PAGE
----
central taxes. The sum is unchanged for the past 12 years and this is something that Kejriwal’s team will certainly want to revisit.
Kejriwal’ problems will lie elsewhere; in the management of expenditure. The Delhi fiscal rules allows for little financial engineering to take on additional expenditure. For example if he wants to transfer the back log of liabilities of the discoms by transferring them to say, the state owned Delhi Transco that will not be possible as the state laws do not allow it to stand guarantee for a loan raised by any of its public sector undertakings or local bodies working under its domain.
This also precludes the ability of the Delhi Jal Board to take on heavy loans to finance new investment to ramp up water supply capacity. The alternative of floating a special purpose vehicle is also limited as the state budget has no provisions to provide any support to such bodies.
Even worse affected will be its plans for adding to the employee strength. Because of Delhi’s surplus balance sheet, it gets no Central assistance to finance the non-plan gap in its resources. For plan schemes for instance the state government generates the funds in lieu of Central assistance.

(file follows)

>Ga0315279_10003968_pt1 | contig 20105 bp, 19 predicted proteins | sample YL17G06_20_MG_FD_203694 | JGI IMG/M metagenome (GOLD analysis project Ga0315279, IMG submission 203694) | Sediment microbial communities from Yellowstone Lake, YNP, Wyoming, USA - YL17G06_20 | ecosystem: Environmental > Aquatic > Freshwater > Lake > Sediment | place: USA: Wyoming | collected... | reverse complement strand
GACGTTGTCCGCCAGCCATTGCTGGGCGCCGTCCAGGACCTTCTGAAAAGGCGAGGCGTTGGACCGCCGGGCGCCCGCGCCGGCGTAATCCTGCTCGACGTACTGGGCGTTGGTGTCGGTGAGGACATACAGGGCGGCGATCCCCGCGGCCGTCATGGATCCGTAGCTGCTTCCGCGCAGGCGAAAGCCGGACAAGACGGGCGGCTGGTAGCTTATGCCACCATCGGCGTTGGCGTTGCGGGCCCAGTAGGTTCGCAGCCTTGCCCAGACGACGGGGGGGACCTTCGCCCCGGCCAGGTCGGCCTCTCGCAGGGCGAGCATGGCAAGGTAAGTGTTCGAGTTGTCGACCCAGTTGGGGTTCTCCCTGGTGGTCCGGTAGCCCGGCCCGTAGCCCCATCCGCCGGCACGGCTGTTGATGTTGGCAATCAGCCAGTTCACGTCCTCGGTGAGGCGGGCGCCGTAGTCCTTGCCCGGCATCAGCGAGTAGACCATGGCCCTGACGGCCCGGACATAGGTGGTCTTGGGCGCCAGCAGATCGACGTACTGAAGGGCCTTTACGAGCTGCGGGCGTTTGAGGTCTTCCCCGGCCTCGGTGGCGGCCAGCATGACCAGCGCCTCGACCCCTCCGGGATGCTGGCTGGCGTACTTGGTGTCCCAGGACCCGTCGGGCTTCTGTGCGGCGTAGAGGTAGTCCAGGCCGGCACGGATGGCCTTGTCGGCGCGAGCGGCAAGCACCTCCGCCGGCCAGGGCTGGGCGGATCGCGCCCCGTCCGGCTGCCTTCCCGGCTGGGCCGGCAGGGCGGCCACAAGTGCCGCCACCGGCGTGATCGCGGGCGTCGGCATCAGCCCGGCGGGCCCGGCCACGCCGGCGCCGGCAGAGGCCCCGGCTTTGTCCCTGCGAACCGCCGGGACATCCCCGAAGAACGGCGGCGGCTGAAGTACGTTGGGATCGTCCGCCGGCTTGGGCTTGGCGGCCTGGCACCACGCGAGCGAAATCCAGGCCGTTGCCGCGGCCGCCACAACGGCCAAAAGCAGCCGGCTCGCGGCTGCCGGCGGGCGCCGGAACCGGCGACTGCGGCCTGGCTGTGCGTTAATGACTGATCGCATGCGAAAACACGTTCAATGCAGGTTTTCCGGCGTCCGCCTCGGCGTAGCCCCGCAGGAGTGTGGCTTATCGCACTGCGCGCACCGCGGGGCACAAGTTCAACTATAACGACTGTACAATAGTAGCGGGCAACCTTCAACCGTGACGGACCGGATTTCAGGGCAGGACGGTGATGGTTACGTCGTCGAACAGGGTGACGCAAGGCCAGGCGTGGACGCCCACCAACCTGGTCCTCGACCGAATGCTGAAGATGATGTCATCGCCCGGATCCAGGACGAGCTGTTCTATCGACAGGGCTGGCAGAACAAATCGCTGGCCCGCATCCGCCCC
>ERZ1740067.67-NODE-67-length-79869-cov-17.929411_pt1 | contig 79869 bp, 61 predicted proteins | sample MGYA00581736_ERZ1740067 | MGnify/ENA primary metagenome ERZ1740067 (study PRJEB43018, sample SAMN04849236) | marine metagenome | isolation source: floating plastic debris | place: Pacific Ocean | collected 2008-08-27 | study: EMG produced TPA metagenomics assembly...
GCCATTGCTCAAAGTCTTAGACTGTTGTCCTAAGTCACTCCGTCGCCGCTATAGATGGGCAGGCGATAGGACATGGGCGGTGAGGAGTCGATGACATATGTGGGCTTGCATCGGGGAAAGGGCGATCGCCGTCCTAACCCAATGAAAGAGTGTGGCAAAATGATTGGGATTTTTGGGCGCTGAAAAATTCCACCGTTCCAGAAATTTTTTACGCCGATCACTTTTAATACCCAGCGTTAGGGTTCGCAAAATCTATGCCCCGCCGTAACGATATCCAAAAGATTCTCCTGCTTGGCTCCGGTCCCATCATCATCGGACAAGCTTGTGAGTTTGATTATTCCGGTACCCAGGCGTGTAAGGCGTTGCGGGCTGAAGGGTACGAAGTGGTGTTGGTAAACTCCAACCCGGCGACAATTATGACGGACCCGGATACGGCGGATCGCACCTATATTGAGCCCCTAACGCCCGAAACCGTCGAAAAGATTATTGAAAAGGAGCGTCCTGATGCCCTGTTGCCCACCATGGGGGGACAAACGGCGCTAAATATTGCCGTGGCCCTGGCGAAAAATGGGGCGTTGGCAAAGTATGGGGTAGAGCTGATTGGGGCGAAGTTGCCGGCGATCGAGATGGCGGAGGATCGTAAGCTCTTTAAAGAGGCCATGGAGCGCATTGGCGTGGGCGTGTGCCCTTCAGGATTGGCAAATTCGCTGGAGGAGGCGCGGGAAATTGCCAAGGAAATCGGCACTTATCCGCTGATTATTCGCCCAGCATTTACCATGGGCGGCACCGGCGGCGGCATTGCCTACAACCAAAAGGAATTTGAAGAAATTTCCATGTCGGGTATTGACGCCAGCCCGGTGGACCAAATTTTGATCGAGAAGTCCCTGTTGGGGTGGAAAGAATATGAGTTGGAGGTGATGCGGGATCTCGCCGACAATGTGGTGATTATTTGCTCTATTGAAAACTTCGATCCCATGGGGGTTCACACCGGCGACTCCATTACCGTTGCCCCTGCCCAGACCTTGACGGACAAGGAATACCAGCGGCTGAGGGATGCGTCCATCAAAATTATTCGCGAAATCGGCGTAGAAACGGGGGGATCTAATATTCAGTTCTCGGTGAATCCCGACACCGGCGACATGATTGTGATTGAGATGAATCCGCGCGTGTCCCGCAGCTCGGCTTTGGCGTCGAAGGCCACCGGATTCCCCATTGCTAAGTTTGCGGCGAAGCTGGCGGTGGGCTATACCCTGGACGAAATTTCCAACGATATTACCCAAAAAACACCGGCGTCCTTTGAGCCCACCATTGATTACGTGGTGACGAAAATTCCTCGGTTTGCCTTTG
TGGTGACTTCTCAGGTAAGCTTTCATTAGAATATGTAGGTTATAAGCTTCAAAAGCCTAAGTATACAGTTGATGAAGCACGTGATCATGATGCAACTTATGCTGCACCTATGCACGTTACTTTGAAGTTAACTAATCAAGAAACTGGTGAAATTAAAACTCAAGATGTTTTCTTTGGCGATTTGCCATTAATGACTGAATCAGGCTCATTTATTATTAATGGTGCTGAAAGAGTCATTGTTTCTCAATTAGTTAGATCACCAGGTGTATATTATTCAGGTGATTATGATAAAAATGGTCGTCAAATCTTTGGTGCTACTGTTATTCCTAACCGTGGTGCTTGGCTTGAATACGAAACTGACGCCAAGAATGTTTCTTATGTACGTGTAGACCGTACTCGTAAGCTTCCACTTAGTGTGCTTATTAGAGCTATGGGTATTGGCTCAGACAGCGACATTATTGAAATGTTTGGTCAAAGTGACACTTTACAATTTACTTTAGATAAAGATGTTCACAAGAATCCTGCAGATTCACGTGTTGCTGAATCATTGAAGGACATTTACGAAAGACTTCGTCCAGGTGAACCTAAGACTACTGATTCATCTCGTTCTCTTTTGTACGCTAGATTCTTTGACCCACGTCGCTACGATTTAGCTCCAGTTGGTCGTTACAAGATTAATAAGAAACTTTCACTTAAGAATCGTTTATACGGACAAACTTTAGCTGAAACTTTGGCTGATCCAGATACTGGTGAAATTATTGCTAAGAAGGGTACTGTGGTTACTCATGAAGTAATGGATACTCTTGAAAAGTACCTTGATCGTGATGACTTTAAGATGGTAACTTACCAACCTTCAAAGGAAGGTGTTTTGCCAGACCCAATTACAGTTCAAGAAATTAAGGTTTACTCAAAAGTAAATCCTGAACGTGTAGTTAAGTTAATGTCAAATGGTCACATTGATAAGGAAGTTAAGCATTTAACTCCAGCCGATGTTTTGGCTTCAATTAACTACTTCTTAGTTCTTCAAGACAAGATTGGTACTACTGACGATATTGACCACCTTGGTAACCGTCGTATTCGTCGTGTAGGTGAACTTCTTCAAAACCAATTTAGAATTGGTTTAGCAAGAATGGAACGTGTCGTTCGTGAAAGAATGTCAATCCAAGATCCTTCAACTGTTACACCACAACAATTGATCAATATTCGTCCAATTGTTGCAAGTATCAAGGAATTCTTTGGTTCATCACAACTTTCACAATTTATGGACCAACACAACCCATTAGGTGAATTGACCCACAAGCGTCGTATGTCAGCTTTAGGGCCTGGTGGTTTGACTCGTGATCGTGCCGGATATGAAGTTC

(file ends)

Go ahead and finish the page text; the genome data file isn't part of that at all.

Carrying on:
AAP’s plans to convert contract employees to regular ones will be deadly in this context. The total number of Delhi government employees as per its own statistics is 85,267 as on March 2011. The budget for a 70 per cent addition to the rolls will balloon the salary bill from the current Rs 5,365 crore by over Rs 2,100 crore.
As of now, the Delhi government spends more than 70 per cent of its plan funds for capital outlay. Its annual addition to state salary bill at less than 13 per cent year on year is one of the lowest among all states. This will shoot up by over 50 per cent if this project goes through in FY15.
Since the Delhi govern does not have any powers to borrow from the open market and can only borrow from the central government, the consequent effect on the aggregate fiscal deficit will be close to 0.5 per cent.